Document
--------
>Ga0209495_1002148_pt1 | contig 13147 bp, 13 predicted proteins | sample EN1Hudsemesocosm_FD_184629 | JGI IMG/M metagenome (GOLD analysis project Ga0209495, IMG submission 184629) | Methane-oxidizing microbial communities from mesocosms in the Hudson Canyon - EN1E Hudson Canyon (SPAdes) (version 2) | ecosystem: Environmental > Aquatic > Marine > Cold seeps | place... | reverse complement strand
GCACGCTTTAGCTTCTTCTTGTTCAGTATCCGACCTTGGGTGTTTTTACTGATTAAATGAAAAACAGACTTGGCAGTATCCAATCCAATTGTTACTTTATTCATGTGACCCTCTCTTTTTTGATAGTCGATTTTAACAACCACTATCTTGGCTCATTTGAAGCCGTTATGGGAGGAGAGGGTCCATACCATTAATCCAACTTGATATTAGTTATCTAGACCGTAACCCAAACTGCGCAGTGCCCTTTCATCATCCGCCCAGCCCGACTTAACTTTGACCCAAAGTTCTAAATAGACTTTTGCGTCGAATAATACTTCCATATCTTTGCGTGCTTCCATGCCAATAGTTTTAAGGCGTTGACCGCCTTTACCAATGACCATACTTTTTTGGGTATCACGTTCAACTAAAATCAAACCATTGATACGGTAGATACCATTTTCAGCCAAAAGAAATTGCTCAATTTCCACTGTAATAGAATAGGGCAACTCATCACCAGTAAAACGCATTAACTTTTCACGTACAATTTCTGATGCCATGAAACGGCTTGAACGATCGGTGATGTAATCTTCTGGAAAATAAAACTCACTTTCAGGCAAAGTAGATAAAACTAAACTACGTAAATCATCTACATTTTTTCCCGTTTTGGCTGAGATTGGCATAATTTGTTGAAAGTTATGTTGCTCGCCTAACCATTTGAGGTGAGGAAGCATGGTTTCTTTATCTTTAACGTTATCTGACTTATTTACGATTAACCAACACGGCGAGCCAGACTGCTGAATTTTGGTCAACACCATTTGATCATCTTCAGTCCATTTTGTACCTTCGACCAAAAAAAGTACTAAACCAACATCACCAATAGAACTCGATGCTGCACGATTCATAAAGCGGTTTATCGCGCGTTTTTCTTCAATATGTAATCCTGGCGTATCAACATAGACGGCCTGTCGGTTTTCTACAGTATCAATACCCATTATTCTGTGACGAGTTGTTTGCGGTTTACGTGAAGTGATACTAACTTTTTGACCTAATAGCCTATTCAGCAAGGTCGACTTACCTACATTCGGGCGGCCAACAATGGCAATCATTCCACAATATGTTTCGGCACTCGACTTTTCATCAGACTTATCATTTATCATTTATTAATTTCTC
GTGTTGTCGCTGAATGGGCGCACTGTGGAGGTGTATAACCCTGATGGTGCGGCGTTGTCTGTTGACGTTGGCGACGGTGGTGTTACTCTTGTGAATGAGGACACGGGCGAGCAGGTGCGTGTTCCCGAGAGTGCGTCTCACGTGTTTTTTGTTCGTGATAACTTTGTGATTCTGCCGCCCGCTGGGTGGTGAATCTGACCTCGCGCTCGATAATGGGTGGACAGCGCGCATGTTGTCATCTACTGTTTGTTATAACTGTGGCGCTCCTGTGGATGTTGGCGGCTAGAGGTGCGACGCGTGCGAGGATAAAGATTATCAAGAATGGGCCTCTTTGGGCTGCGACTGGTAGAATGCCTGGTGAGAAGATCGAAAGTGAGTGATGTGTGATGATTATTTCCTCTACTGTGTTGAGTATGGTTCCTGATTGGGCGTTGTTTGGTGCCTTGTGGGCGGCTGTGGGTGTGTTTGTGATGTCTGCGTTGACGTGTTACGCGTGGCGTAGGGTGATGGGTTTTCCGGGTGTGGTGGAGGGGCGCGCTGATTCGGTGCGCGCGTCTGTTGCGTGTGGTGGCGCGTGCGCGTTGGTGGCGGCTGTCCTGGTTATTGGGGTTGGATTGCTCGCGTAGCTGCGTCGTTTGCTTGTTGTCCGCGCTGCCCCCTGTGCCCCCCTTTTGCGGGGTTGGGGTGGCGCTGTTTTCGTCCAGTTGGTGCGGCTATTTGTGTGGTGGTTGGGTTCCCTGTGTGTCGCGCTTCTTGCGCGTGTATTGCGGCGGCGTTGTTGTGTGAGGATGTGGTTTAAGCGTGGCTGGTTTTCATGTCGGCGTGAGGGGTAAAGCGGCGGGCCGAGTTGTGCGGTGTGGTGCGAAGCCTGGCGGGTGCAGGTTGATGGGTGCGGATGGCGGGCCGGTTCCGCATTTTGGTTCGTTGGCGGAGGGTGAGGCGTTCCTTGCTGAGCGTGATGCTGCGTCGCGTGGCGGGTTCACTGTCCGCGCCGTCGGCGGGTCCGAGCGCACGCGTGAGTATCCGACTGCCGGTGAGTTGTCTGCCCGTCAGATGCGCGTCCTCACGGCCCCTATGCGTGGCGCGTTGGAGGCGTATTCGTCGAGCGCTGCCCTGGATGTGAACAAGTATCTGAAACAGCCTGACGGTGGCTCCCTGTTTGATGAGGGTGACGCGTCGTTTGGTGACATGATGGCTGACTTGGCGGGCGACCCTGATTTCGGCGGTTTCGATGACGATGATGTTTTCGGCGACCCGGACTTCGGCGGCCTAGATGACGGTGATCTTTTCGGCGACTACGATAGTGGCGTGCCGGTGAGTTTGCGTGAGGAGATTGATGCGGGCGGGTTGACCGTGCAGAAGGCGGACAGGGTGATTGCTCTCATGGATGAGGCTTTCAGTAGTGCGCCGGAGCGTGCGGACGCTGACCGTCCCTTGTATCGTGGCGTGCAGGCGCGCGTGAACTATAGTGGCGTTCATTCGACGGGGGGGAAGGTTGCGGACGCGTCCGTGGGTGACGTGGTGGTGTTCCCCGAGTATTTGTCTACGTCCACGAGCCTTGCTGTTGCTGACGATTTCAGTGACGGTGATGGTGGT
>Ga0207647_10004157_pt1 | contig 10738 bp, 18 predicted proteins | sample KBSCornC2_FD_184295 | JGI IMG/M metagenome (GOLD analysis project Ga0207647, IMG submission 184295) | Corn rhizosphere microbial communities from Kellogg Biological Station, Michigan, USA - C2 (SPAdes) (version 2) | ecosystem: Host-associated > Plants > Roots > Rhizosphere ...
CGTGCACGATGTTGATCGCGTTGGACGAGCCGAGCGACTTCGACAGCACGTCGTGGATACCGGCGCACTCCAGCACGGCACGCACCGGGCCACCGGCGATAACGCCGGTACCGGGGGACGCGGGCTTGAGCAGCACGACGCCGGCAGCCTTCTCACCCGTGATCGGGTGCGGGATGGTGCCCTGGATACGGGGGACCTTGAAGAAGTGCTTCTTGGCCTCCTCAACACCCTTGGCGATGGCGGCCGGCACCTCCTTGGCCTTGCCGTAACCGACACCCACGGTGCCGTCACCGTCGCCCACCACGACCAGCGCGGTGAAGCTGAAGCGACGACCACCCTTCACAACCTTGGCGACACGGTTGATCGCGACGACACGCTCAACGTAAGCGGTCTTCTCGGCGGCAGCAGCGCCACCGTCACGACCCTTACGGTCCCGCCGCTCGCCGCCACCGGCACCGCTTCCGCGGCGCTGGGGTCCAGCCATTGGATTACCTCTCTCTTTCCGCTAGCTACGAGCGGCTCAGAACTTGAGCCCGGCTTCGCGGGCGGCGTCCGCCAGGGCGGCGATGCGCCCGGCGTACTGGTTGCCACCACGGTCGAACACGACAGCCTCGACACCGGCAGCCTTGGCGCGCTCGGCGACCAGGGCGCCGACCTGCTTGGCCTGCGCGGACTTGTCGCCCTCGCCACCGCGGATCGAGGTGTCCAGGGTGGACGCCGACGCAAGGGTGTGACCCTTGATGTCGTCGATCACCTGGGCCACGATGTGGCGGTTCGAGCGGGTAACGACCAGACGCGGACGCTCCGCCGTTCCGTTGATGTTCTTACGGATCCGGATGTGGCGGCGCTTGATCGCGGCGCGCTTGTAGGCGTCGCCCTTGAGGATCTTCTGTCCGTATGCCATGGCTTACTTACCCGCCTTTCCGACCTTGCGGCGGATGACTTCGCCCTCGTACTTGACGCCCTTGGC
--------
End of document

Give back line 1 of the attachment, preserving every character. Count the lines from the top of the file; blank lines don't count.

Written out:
>Ga0209495_1002148_pt1 | contig 13147 bp, 13 predicted proteins | sample EN1Hudsemesocosm_FD_184629 | JGI IMG/M metagenome (GOLD analysis project Ga0209495, IMG submission 184629) | Methane-oxidizing microbial communities from mesocosms in the Hudson Canyon - EN1E Hudson Canyon (SPAdes) (version 2) | ecosystem: Environmental > Aquatic > Marine > Cold seeps | place... | reverse complement strand